Environment

CicLAvia tests the waters in South L.A.

Feb. 8, 2011, 11:40 a.m.

Volunteers bike from SAJE on 32nd and Hill down to Watts Towers on 103rd Street to map out new routes for June's proposed South L.A. leg.


Last October, the LA Times reported over 100,000 people came out on a quiet Sunday to walk, bike, yoga and play across 7.5 miles of blocked-off streets. From Boyle Heights to Santa Monica, the route opened up the streets to the public from 10 a.m. to 3 p.m.; the day’s success opened the door for more CicLAvia days in 2011.

CicLAvia’s planners aren’t just looking to repeat that success: they’ve started sending teams of biking volunteers to map out new routes connecting the established route to other slices of L.A. On Superbowl Sunday, about a dozen bikers mapped out possible roads from 7th Avenue all the way down Central Avenue to the iconic Watts Towers around 103rd Street.

If all goes well, the South L.A. leg will be available for the June 12 CicLAvia, but not for the next event on April 10. Planners with the nonprofit CicLAvia will need that time to meet with local businesses and other nonprofits to determine which route will serve South L.A. best. The ideal route will be accessible to the public and offer the right mix of storefronts to benefit from the foot and pedal traffic.

“There’s a lot of parts of LA that are densely populated,” said Colleen Corcoran, a CicLAvia board member. “There’s nowhere for people to congregate outside.”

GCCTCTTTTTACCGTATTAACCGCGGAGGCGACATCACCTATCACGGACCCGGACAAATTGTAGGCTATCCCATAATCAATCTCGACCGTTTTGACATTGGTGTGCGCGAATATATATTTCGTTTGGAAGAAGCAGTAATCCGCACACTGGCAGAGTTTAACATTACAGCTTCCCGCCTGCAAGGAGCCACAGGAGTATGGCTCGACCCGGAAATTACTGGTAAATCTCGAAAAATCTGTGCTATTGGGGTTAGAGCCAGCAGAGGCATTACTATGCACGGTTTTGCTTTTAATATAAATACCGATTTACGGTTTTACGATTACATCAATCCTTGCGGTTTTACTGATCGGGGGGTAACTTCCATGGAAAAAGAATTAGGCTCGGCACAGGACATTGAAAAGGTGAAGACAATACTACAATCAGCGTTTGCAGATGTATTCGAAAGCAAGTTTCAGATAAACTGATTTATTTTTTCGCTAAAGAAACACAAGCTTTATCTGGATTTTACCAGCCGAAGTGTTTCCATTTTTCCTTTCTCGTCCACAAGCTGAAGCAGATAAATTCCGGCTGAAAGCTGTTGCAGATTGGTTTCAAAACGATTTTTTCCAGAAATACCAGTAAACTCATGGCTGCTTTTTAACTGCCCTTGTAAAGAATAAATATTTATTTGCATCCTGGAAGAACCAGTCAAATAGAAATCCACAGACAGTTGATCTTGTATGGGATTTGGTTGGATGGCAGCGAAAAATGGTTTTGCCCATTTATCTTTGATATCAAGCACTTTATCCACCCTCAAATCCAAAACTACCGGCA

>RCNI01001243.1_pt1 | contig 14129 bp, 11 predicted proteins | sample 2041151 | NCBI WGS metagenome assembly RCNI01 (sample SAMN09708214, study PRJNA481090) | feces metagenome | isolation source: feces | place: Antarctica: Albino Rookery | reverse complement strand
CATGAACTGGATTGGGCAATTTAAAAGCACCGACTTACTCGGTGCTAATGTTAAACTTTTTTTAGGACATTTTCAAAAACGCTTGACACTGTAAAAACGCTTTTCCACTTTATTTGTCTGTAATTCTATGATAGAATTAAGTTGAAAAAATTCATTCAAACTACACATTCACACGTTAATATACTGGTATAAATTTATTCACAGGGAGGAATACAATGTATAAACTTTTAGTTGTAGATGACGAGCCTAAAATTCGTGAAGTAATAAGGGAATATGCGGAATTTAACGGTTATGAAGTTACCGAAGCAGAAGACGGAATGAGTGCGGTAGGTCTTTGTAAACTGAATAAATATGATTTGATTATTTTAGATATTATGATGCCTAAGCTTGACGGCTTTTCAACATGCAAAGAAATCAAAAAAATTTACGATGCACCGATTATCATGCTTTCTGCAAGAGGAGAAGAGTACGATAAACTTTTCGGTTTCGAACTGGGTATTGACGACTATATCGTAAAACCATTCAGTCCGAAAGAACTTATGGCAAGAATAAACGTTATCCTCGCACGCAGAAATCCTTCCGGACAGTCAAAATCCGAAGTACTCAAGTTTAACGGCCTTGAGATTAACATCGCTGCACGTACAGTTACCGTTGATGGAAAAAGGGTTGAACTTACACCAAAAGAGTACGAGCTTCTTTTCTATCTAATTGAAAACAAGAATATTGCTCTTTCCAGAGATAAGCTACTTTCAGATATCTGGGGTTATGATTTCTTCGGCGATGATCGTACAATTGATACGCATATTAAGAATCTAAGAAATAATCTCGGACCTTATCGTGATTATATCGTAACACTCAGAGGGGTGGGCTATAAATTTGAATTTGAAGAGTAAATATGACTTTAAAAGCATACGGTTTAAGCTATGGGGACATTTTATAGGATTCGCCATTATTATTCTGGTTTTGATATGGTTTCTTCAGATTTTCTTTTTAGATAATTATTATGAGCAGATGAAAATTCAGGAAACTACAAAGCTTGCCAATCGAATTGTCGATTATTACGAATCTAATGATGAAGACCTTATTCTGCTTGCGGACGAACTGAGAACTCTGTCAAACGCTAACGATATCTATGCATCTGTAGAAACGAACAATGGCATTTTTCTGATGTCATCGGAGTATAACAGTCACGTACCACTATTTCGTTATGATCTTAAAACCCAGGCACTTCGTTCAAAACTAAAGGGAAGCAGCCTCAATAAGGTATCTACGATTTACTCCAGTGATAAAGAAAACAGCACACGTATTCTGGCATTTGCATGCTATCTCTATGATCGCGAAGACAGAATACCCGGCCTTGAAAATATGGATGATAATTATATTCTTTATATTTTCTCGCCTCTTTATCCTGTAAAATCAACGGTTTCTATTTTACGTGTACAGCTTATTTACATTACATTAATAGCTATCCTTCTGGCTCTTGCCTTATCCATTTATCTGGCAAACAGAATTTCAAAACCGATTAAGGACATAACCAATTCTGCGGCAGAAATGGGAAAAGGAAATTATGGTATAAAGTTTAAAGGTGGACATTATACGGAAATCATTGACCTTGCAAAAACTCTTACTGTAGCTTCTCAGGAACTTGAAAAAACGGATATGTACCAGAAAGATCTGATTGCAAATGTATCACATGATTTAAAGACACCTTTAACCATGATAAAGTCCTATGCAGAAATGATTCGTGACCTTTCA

“And feel safe,” said Maritza Calayatud of All Peoples Christian Center.

This is especially important for South L.A., not only to provide open space but to fight the bad rap the area gets in the media, said Andres Ramirez, a tenant organizer for Strategic Actions for a Just Economy (SAJE). SAJE is one of the nonprofits working with CicLAvia, along with All Peoples Christian Center, which will promote the event to local schools to involve students.

“[CicLAvia] connects different parts of L.A.” Corcoran said. “There are people from downtown and Hollywood who never come to South L.A., they think it’s dangerous.”

Calayatud echoed Ramirez' concern for South L.A.'s image, saying bringing other Angelenos here will help to break stereotypes of the area.

CicLAvia coordinated with local bike shops to organize rental bikes for October’s event and they’re working to get bike shops on board that will be closer to the South L.A. leg.

CicLAvia will be holding a meeting open to the community on February 16 from 6 p.m. to 8 p.m. The findings from both this ride and the previous exploratory ride in January will be addressed. This meeting, along with meetings planned for the third Wednesday of each month, will be held at SAJE on 152 West 32nd Street.

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